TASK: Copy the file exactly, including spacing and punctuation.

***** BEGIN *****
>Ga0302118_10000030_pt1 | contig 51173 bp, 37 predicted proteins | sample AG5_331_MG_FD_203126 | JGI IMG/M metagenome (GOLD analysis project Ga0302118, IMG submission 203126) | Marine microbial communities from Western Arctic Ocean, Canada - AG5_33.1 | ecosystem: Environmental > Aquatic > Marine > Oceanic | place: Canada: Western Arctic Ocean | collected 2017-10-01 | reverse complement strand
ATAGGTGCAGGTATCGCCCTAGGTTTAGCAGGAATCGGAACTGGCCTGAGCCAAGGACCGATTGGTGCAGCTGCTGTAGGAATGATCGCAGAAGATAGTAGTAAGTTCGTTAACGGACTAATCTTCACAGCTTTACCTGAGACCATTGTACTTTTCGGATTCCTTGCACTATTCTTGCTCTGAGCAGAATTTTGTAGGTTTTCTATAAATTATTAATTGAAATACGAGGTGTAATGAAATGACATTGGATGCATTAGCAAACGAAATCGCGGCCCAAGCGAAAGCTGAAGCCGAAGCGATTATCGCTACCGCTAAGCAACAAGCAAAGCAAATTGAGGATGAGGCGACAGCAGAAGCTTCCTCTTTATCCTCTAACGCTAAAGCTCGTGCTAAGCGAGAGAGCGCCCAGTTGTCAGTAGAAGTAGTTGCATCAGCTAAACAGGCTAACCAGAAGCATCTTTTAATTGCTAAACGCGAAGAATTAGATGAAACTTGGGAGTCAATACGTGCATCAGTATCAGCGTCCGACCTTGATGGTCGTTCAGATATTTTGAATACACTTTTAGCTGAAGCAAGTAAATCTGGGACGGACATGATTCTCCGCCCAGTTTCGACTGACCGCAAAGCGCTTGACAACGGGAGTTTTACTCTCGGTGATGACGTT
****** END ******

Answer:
>Ga0302118_10000030_pt1 | contig 51173 bp, 37 predicted proteins | sample AG5_331_MG_FD_203126 | JGI IMG/M metagenome (GOLD analysis project Ga0302118, IMG submission 203126) | Marine microbial communities from Western Arctic Ocean, Canada - AG5_33.1 | ecosystem: Environmental > Aquatic > Marine > Oceanic | place: Canada: Western Arctic Ocean | collected 2017-10-01 | reverse complement strand
ATAGGTGCAGGTATCGCCCTAGGTTTAGCAGGAATCGGAACTGGCCTGAGCCAAGGACCGATTGGTGCAGCTGCTGTAGGAATGATCGCAGAAGATAGTAGTAAGTTCGTTAACGGACTAATCTTCACAGCTTTACCTGAGACCATTGTACTTTTCGGATTCCTTGCACTATTCTTGCTCTGAGCAGAATTTTGTAGGTTTTCTATAAATTATTAATTGAAATACGAGGTGTAATGAAATGACATTGGATGCATTAGCAAACGAAATCGCGGCCCAAGCGAAAGCTGAAGCCGAAGCGATTATCGCTACCGCTAAGCAACAAGCAAAGCAAATTGAGGATGAGGCGACAGCAGAAGCTTCCTCTTTATCCTCTAACGCTAAAGCTCGTGCTAAGCGAGAGAGCGCCCAGTTGTCAGTAGAAGTAGTTGCATCAGCTAAACAGGCTAACCAGAAGCATCTTTTAATTGCTAAACGCGAAGAATTAGATGAAACTTGGGAGTCAATACGTGCATCAGTATCAGCGTCCGACCTTGATGGTCGTTCAGATATTTTGAATACACTTTTAGCTGAAGCAAGTAAATCTGGGACGGACATGATTCTCCGCCCAGTTTCGACTGACCGCAAAGCGCTTGACAACGGGAGTTTTACTCTCGGTGATGACGTT